Materials are still under review
The kitchen has hardwood floors, so we're hoping to keep costs down by keeping them. We're looking into quartz countertops, they seem to offer a good balance of cost, durability and appeal. We may go with a granite or marble countertop for the island, some friends of ours did that - grey quartz counters and a really stunning waterfall style island in a greenish marble. The jury is completely out on the back-splash - wife is lobbying for painting most of it (and may win based on cost). I'd like for most of the appliances to be integrated, but again, cost may prevent that. Plumbing fixtures will be brushed nickel in a contemporary style. We're talking about hanging a contemporary chandelier over the island to really take advantage of the high ceiling and large skylight (the chandelier will be suspended from a beam across the center of the skylight).
We want to respect the Victorian style of the rest of the apartment while giving it a modern look. My wife prefers shaker style cabinet doors, I'd like something with more complex moldings, but all the moldings around the house are a PITA to keep clean as it is so shaker works for me. Upper cabinets will be a lighter shade than the lowers, probably in gray. I've got my eye on some stools from Thomas Moser for the island, and they may drive some of our other design decisions.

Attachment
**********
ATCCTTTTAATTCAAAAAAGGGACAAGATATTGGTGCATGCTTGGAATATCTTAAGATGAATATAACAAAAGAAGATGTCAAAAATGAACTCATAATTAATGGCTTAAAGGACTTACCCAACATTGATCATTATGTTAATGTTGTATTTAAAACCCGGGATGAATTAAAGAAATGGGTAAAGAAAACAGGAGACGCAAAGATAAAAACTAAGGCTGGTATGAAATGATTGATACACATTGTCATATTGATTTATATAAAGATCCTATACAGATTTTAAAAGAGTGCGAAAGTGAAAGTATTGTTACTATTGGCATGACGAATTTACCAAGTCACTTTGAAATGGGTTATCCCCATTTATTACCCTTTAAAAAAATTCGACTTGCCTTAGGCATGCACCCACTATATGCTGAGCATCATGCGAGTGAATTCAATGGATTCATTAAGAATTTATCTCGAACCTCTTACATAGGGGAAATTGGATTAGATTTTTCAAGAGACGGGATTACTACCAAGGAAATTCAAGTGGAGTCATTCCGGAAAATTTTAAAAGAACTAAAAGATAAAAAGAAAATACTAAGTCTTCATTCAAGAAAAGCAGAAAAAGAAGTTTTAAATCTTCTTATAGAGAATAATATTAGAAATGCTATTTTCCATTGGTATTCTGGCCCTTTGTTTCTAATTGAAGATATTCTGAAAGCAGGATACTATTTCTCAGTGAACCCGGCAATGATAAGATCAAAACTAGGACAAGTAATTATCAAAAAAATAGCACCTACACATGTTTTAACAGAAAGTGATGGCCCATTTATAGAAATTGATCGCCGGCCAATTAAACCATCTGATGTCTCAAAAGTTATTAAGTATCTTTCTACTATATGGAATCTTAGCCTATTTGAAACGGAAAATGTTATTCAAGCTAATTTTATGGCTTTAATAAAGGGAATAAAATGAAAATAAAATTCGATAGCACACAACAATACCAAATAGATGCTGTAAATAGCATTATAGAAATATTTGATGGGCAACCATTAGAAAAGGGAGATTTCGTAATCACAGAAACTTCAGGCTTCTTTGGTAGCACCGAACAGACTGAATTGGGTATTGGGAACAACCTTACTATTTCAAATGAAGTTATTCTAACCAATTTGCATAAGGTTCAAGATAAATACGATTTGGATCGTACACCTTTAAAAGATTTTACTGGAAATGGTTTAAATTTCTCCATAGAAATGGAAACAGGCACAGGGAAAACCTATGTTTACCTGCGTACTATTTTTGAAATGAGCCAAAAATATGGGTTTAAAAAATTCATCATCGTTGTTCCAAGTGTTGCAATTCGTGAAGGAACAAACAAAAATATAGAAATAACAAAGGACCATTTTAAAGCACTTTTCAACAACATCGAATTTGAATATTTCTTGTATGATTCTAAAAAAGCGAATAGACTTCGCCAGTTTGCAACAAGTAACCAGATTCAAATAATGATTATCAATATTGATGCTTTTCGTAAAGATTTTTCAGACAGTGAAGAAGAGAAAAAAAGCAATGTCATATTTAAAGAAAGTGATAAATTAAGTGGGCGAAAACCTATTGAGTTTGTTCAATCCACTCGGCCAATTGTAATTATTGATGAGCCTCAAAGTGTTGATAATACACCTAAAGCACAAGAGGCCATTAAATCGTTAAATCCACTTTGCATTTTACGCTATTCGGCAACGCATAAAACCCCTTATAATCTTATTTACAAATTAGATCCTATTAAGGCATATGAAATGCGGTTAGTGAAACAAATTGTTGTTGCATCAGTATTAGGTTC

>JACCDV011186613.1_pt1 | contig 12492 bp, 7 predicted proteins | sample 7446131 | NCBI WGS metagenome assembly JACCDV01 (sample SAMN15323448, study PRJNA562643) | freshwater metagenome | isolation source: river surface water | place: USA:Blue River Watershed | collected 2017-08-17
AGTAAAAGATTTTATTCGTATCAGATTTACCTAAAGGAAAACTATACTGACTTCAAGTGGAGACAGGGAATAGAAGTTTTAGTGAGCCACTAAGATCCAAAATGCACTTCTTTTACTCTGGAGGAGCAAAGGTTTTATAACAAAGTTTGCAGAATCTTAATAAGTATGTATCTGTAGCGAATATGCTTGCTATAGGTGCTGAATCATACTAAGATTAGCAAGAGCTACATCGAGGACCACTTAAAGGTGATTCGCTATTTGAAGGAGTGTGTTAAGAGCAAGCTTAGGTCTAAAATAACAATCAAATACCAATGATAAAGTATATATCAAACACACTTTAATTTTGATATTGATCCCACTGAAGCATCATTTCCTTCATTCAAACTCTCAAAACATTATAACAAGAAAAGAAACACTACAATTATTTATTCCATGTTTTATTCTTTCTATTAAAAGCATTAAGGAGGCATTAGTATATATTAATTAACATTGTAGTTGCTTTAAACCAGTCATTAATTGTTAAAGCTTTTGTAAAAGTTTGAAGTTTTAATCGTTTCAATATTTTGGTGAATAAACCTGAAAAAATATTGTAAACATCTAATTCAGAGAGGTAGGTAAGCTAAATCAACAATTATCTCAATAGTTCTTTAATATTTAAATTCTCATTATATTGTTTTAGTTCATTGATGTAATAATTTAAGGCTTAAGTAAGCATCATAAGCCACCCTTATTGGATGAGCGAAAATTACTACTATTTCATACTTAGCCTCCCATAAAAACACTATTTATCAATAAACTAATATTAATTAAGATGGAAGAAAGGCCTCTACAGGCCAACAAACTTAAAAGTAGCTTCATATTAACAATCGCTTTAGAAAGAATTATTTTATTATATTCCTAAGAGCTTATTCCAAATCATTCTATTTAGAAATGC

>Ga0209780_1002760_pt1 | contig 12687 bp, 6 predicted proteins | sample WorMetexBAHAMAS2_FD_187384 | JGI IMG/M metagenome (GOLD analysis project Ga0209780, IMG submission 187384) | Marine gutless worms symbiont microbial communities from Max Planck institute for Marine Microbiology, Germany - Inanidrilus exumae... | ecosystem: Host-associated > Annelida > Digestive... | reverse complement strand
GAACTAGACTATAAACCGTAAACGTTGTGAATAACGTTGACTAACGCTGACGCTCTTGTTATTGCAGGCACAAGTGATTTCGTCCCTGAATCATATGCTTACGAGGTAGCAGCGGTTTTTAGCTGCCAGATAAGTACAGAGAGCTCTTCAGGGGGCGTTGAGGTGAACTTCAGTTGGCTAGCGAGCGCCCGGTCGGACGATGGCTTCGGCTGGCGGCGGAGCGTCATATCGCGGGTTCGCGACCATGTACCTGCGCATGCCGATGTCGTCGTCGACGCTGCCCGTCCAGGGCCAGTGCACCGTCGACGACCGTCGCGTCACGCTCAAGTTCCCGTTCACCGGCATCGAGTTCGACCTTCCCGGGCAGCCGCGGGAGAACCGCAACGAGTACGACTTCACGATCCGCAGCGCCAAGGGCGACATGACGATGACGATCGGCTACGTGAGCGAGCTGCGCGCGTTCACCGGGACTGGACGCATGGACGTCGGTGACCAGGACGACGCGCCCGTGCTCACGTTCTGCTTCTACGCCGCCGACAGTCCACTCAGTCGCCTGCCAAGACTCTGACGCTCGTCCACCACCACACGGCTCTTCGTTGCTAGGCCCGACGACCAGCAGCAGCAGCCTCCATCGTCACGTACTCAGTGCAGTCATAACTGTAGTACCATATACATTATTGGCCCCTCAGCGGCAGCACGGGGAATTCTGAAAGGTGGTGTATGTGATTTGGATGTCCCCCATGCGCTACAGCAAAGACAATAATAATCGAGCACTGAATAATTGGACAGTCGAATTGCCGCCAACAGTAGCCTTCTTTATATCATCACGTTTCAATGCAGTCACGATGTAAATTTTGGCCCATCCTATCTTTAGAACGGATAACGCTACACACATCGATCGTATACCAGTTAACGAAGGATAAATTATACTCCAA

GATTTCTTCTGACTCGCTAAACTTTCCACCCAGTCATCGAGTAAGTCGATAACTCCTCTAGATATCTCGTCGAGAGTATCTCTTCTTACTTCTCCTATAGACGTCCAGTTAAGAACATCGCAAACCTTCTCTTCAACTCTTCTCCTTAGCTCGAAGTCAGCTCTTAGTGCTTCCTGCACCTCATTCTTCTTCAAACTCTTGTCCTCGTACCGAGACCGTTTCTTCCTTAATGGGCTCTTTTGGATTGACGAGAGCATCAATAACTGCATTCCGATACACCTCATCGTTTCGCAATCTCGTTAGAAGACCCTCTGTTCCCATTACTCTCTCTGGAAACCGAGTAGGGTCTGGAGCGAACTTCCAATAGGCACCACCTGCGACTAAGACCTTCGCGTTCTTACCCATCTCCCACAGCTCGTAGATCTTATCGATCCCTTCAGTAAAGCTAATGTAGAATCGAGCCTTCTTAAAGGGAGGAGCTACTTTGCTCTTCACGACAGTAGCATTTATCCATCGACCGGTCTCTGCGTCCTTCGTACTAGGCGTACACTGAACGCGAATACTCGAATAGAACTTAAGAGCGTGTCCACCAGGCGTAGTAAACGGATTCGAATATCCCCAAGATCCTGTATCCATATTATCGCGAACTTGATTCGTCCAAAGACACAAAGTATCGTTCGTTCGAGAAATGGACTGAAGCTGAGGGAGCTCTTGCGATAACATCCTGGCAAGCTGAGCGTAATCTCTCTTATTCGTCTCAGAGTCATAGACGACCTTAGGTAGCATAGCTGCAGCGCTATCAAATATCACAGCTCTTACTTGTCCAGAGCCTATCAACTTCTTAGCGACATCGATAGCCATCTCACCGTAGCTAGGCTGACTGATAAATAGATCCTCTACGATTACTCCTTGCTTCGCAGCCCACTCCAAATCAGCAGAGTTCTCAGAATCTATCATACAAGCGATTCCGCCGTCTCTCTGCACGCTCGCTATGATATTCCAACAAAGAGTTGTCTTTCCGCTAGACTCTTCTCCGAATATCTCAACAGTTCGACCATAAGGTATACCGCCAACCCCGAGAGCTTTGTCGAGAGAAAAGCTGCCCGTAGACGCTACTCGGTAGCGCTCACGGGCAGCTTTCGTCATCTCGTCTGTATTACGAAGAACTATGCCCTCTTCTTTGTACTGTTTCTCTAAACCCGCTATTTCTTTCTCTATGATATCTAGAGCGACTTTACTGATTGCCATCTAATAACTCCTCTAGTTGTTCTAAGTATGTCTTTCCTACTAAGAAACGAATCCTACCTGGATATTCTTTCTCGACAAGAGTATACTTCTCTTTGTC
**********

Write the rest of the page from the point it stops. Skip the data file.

One of the changes we made when we first moved in was to open the wall between the kitchen and the rear room of the house, giving us a 4'6" opening that reaches to the ceiling of the back room. Unfortunately, there is a huge change in the ceiling height, which will only get more dramatic if we raise the kitchen ceiling. Raising the roof of the back room is really out of the question, so we're trying to figure out how to make the transition less jarring. The architect basically wants us to frame it in as a large doorway, but we want to preserve the scale of the opening. My wife's idea is to put in a lintel with the same molding as the rest of the apartment but not frame in the opening - I like this approach, as it preserves the opening while bringing the style back in line.